So I will be unapologetic about bringing to this Parliament the measures we can take to eradicate child poverty and I look forward to seeking the support of others to achieve that aim.

Because I recognise, that is how it is going to have to work. I am leading a minority Government. I will need to reach out to others to make things happen. To pass legislation. To agree a Budget.

To pass legislation. To agree a Budget. These sound like dry technical parliamentary terms. But what they mean in reality is if we want to fund our schools and our hospitals, if we want to give our businesses a competitive edge, if we want to take climate action, if we want to eradicate child poverty, if we want to change people’s lives for the better, we have to work together to do so.

This Parliament is intensely polarised at this time. I accept my part in creating that environment – whether that is by shouted put downs from the front bench or heckling from a sedentary position. I do promise Presiding Officer that will all stop – I have changed.

This is not the collaborative place it has been in the past, a collaborative place that has done much good to improve the lives of people in Scotland. As the Parliament marks its 25 year anniversary, and as one of the now relatively small group who have been here from the start, I reflect on the major developments that have taken place by collaborative work and agreement over that time. Major developments taken forward by the Labour and Liberal Executive such as the ban on smoking in public places, or Minimum Unit Pricing by the SNP Government, or the introduction of free bus travel for under 22s by the SNP-Green partnership.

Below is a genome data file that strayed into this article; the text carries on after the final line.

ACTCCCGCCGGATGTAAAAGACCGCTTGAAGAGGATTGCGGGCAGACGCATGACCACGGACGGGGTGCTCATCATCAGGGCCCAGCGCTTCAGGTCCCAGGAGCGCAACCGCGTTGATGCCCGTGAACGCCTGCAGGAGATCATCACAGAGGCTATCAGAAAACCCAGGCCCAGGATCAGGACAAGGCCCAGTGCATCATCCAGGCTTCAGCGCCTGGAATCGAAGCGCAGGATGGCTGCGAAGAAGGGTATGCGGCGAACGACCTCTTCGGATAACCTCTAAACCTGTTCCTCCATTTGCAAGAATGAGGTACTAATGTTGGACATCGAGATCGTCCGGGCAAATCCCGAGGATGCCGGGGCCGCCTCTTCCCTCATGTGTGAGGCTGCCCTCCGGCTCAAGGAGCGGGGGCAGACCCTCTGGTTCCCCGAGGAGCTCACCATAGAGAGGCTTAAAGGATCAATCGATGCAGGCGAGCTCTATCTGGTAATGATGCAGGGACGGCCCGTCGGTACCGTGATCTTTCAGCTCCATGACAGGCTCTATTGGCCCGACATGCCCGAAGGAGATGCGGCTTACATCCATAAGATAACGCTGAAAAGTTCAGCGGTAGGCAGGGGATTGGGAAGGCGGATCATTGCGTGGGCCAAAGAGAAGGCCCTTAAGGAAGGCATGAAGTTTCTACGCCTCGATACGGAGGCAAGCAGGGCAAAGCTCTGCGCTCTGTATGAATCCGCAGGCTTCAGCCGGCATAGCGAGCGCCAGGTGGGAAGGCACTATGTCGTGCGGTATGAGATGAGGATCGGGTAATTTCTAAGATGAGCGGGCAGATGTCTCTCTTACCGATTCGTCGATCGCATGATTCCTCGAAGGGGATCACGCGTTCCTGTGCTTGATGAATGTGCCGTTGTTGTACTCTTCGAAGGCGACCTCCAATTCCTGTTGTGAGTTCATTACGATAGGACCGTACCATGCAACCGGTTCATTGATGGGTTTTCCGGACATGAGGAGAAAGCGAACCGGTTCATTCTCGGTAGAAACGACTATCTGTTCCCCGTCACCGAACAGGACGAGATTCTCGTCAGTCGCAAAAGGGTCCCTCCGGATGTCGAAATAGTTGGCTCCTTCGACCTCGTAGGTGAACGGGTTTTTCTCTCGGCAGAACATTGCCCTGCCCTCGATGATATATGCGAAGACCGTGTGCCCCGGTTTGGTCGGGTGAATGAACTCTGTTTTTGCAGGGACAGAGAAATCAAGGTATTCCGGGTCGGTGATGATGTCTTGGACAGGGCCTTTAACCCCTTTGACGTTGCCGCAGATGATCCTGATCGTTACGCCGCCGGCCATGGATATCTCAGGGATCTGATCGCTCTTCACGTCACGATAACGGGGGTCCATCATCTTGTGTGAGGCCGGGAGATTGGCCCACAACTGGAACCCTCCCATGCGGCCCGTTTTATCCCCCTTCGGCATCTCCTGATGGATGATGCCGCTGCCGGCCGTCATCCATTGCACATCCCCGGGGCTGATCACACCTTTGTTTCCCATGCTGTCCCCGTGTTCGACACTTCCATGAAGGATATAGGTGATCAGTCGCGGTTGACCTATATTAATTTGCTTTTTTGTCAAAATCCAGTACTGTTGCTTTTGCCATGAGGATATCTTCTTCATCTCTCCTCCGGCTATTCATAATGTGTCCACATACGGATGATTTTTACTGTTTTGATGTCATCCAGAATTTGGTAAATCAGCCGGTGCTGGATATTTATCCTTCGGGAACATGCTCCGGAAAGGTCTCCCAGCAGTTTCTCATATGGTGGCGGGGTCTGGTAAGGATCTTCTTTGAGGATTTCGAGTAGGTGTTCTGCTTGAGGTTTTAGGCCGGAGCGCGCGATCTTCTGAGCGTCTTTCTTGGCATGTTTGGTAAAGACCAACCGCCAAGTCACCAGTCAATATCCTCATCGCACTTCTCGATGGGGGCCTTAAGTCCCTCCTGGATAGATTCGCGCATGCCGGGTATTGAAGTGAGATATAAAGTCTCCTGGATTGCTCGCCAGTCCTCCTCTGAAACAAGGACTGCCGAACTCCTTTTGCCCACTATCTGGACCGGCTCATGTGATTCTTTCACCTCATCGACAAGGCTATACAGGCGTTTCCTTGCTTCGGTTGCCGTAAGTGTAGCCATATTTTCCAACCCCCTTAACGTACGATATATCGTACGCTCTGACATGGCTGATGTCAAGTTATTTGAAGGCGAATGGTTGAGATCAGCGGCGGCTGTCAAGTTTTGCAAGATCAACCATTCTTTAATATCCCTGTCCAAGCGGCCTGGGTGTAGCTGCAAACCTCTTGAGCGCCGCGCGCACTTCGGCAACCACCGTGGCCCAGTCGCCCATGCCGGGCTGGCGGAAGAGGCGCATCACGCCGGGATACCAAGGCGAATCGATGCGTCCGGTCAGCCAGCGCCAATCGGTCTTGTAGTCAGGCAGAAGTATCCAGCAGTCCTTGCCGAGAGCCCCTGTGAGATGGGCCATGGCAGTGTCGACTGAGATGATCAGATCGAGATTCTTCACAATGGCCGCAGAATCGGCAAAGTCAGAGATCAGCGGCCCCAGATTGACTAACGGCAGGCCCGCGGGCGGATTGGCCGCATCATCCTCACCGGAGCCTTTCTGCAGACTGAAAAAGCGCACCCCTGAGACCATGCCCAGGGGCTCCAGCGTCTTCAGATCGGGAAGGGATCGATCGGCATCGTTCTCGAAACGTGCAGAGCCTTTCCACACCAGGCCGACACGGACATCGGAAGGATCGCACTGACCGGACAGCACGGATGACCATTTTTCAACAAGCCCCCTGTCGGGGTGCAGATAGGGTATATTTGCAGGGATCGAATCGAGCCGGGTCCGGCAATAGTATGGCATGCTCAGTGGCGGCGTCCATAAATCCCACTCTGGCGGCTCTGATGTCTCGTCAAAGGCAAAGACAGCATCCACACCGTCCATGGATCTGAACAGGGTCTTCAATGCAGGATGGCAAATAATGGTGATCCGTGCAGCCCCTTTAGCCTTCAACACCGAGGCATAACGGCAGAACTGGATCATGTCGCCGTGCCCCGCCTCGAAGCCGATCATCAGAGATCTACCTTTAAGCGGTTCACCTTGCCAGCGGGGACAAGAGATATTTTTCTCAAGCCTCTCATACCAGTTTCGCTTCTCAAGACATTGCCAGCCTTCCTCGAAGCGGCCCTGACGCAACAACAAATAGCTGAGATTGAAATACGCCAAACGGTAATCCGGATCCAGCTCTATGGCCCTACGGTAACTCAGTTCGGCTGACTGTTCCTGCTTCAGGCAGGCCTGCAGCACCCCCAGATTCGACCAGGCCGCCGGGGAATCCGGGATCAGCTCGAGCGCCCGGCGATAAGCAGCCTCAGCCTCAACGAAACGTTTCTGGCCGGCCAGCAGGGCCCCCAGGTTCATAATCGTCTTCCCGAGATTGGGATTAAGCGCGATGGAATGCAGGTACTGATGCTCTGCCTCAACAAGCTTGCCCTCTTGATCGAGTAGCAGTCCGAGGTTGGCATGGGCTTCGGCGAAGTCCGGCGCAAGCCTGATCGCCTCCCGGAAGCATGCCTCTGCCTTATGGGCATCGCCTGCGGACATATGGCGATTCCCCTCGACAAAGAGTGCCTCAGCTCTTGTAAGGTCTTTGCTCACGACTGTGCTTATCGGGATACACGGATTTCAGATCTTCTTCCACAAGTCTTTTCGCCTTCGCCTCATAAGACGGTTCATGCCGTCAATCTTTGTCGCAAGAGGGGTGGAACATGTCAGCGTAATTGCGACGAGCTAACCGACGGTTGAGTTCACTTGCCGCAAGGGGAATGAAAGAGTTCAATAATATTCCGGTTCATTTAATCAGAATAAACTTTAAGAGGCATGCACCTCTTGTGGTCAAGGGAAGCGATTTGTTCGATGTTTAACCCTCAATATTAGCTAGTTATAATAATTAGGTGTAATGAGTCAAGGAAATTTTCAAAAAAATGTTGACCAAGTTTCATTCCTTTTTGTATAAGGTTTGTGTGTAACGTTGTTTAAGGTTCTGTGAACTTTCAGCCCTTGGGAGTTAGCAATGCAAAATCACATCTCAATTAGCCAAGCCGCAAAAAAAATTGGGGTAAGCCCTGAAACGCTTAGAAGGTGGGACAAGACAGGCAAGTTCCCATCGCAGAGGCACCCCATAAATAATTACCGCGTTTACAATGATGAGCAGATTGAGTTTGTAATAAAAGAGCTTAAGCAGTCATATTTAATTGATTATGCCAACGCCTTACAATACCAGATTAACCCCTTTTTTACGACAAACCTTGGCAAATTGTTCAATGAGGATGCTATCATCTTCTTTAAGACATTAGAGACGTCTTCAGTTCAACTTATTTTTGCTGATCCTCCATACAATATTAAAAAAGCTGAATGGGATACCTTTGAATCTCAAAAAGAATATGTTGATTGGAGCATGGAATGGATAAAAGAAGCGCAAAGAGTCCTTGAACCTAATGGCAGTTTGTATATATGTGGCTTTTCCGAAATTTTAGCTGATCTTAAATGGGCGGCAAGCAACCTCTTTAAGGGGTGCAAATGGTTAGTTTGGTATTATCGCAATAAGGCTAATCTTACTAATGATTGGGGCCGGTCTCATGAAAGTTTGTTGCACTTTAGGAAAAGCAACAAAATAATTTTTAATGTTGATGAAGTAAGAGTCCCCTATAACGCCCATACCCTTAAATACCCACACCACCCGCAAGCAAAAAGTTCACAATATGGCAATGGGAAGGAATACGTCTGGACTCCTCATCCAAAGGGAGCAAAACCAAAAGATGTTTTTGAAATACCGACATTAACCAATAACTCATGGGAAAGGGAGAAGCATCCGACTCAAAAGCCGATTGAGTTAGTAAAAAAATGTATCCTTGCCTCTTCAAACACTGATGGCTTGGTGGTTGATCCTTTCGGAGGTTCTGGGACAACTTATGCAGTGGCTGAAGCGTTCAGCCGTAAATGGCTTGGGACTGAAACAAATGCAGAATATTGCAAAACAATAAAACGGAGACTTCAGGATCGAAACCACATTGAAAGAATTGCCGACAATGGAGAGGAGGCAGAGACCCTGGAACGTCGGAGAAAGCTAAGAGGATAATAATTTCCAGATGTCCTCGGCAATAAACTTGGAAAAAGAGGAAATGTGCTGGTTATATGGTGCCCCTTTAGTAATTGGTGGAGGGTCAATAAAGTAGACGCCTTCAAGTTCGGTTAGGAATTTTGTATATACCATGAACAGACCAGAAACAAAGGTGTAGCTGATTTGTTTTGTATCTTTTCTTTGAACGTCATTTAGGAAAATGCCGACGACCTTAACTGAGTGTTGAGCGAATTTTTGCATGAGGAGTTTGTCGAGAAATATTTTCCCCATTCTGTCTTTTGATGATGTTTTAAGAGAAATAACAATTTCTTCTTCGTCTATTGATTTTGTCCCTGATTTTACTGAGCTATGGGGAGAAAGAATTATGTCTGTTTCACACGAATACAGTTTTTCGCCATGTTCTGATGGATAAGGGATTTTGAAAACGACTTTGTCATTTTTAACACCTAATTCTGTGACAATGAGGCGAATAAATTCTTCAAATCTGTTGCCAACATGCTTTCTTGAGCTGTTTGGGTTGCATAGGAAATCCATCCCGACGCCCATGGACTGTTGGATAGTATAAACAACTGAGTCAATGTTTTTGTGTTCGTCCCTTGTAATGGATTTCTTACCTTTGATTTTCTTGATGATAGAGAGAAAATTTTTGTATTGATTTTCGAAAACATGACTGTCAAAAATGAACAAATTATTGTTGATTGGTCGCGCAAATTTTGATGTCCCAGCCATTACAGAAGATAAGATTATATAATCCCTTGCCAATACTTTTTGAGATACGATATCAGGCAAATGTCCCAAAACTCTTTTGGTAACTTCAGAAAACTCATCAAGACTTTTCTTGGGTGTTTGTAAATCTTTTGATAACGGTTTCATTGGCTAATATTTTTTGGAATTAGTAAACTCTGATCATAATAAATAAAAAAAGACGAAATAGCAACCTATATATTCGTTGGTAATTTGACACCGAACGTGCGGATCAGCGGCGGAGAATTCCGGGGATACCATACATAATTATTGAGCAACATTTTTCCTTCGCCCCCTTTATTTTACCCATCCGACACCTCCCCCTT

I commit my Government to working to create that agreement across the Chamber. I hope there is the space and the willingness for that to happen in the interests of the people who sent us here.

It is hardly a surprise to anyone in this Chamber that I believe that this country could do more if we had the powers of a normal independent nation. Others in this Chamber take the opposite view. That is the essence of democracy – people free to hold and express and pursue different opinions. The question we face in this Parliament today however is a more practical one.

Does our disagreement on the Constitution prevent us from working collaboratively to eradicate child poverty, build the economy, support jobs, address the cost of living crisis, improve the health service and tackle the climate crisis?

I will give all of my energy, and my willingness to engage and listen, to ensure that is not the case. I invite others to do the same.

When I pitched up at Forrester High School in this City in 1979, at the age of 15 wearing my SNP badge, and my friends and teachers wondered why I had become involved in this fringe party, I could scarcely have imagined that my journey would involve becoming the First Minister of Scotland. It is an extraordinary privilege to hold this office and I thank Parliament warmly for the honour that has been given to me.

To the people of Scotland I would simply say this.

I offer myself to be the First Minister for everyone in Scotland. I am here to serve you. I will give everything I have to build the best future for our Country.